CINCINNATI - Most parents will do anything to keep their children safe, but what tactics are a little too farfetched for practical parenting?
That’s the question at the center of the debate about child restraints, which somewhat resemble a leash that owners may use to control their pets in public spaces. A child restraint can keep a curious youngster from wandering off — and possibly into danger — but it also might lead to relaxed parenting.
“Parents can use it as a false security, thinking that, ‘Okay, my child is attached to me, maybe I don’t have to watch them as much as I do,’ ” said Lauren Jimeson, a mother of two whose parents used a child restraint on her.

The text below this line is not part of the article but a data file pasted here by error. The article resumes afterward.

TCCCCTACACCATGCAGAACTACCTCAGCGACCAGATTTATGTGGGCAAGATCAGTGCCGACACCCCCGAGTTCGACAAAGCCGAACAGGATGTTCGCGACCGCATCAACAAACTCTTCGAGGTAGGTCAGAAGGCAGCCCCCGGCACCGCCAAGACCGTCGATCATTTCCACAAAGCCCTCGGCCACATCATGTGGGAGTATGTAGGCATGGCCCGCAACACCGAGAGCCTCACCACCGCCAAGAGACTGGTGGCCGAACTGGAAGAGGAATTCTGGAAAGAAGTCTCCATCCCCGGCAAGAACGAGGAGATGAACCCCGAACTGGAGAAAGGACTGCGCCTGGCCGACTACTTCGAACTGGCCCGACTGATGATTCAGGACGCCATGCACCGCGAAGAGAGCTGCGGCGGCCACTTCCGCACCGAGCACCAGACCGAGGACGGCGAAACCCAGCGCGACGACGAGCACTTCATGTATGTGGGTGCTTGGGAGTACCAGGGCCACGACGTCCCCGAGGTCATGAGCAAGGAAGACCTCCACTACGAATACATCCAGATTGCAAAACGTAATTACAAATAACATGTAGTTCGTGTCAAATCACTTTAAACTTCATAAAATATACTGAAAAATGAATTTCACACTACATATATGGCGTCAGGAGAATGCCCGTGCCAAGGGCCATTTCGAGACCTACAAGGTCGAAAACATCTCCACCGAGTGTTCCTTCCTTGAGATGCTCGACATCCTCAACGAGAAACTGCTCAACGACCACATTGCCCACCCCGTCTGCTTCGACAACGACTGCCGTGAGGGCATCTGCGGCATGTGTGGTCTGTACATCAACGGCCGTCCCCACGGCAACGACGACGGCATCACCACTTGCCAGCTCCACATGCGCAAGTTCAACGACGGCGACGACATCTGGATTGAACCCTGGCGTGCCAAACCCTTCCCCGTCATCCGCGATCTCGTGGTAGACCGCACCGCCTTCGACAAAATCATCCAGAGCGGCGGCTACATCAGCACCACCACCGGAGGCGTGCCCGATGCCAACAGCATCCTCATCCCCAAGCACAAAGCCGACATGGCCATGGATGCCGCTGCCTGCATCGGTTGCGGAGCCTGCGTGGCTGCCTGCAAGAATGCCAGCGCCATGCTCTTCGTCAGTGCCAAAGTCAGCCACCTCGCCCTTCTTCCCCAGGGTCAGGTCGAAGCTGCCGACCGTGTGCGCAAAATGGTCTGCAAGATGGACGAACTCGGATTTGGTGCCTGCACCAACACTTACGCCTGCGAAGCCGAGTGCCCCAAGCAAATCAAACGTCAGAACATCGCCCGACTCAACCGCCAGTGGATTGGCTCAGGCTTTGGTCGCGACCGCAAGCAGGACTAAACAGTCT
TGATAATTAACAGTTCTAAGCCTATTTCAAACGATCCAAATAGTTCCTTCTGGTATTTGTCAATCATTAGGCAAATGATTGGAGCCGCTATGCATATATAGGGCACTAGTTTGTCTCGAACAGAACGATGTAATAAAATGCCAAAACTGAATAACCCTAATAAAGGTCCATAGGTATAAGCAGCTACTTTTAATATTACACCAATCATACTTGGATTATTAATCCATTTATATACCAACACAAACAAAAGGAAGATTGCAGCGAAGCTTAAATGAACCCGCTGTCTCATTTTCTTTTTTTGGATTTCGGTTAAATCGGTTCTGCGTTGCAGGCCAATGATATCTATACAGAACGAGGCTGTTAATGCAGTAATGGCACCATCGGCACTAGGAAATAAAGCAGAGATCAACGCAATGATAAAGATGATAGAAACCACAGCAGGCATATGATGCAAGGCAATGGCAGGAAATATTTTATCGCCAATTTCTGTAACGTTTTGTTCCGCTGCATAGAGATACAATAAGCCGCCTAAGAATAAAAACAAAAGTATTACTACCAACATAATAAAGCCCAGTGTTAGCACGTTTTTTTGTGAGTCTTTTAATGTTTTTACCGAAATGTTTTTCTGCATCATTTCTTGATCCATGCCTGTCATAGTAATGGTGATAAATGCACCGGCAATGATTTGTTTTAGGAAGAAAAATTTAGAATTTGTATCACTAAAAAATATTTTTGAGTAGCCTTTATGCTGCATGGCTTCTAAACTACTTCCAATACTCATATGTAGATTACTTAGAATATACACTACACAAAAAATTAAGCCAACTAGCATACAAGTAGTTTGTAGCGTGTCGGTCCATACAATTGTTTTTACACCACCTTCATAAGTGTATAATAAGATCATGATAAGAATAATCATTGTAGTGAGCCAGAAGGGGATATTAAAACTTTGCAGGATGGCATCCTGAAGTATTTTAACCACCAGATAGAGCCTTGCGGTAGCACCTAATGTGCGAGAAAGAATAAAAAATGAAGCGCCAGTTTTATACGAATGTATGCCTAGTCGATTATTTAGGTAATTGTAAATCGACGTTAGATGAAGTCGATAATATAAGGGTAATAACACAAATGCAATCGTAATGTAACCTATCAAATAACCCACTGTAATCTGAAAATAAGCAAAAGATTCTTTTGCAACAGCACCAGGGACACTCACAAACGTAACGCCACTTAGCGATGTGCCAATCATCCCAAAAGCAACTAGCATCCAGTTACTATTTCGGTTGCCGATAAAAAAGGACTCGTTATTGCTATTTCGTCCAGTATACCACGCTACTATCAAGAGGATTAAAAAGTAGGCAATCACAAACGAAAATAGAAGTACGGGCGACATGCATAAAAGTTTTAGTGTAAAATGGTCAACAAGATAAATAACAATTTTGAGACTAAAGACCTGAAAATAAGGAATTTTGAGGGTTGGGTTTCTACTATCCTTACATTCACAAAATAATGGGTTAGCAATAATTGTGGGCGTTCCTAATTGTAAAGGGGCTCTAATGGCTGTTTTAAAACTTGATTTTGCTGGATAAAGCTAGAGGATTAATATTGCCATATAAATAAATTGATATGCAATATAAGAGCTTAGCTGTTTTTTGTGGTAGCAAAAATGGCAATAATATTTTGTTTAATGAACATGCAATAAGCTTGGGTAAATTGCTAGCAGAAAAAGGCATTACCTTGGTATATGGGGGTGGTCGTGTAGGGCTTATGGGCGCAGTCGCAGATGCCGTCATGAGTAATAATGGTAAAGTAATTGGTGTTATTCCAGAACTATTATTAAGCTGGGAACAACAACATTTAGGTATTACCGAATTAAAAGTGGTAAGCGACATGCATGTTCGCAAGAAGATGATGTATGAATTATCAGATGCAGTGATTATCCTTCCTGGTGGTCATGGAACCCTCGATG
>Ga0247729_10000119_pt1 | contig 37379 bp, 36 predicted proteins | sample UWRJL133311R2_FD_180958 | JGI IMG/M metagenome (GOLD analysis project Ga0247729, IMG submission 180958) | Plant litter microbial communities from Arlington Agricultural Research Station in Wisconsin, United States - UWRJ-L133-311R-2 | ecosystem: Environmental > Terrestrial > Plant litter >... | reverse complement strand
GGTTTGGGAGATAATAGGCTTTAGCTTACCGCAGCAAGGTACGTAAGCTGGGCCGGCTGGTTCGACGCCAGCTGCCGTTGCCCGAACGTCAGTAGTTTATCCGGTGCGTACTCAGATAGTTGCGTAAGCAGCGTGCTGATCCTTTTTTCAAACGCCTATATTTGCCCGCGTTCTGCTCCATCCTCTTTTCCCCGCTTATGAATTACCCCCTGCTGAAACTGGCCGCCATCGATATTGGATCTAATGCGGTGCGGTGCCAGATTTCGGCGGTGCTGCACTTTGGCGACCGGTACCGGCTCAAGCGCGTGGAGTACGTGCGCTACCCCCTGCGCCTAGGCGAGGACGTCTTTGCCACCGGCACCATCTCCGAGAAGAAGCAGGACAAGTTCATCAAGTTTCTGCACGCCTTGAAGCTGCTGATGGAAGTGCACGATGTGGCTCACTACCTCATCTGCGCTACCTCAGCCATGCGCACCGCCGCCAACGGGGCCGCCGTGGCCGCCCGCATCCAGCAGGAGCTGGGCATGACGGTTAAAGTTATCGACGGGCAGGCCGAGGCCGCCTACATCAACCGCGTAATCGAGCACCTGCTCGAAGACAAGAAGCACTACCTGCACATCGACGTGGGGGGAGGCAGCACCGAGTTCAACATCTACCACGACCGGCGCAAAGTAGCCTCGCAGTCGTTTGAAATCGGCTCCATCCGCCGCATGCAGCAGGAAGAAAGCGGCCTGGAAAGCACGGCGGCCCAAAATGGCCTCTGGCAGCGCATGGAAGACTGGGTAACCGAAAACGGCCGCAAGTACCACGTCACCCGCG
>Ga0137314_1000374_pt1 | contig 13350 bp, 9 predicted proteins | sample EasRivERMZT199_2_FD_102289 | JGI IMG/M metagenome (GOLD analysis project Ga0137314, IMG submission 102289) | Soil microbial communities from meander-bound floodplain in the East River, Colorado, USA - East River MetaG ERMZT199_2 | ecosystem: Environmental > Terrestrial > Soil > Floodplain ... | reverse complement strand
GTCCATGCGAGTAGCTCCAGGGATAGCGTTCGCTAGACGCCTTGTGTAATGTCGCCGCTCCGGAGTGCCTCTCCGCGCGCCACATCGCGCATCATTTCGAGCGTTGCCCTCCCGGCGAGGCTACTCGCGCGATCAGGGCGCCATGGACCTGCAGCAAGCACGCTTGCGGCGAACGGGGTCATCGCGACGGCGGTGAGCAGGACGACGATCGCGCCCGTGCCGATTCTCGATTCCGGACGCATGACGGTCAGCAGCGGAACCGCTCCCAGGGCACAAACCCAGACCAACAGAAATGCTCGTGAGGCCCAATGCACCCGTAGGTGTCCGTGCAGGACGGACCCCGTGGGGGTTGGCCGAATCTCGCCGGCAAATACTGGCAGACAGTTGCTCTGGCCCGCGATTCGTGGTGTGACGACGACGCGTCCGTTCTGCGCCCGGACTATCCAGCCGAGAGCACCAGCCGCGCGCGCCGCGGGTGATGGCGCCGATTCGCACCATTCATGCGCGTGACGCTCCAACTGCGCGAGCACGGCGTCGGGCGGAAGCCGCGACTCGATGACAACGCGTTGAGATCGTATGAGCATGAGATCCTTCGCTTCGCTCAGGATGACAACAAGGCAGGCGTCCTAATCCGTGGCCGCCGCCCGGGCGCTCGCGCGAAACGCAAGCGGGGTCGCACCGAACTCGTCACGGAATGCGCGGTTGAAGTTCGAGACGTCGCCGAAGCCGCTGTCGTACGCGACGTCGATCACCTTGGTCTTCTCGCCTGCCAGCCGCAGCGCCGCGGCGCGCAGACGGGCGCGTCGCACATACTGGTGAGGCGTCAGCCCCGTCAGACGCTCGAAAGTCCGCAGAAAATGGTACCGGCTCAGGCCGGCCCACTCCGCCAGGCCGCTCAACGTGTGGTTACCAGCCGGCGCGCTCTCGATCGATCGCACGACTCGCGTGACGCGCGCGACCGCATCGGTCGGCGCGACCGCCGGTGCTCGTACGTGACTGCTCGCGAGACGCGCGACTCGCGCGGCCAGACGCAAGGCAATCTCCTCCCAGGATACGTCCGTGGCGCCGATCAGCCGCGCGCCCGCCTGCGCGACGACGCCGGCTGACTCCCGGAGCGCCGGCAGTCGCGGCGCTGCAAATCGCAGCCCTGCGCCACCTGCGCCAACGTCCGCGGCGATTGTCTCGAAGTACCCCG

But others see stressful situations as a good time for a little extra security and connection between parent and child. A busy street corner or airport, some argue, is not the best place for a child to explore.
The measure also can bring into question the nature of the parent-child relationship. A child restraint might convey a vastly different message than holding hands with a curious kid to keep him or her nearby. And then there’s the question of whether using a restraint compromises the verbal communication skills through which the child learns to obey a parent.
Regardless of the method, keeping a child safe is the goal, and having a ‘leash’ — or at least a plan — might be helpful for when a child is just a bit too curious.
Copyright 2012 Scripps Media, Inc. All rights reserved. This material may not be published, broadcast, rewritten, or redistributed.
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